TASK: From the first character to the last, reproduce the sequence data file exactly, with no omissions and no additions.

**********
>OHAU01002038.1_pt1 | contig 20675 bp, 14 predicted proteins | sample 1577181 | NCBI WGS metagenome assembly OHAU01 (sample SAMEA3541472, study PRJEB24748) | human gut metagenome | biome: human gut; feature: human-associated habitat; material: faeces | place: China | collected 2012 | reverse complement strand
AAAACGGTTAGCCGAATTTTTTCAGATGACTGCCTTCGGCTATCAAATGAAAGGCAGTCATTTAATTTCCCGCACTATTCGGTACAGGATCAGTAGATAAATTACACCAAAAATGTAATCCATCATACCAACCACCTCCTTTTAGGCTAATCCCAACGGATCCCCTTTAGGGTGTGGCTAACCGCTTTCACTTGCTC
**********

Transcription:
>OHAU01002038.1_pt1 | contig 20675 bp, 14 predicted proteins | sample 1577181 | NCBI WGS metagenome assembly OHAU01 (sample SAMEA3541472, study PRJEB24748) | human gut metagenome | biome: human gut; feature: human-associated habitat; material: faeces | place: China | collected 2012 | reverse complement strand
AAAACGGTTAGCCGAATTTTTTCAGATGACTGCCTTCGGCTATCAAATGAAAGGCAGTCATTTAATTTCCCGCACTATTCGGTACAGGATCAGTAGATAAATTACACCAAAAATGTAATCCATCATACCAACCACCTCCTTTTAGGCTAATCCCAACGGATCCCCTTTAGGGTGTGGCTAACCGCTTTCACTTGCTC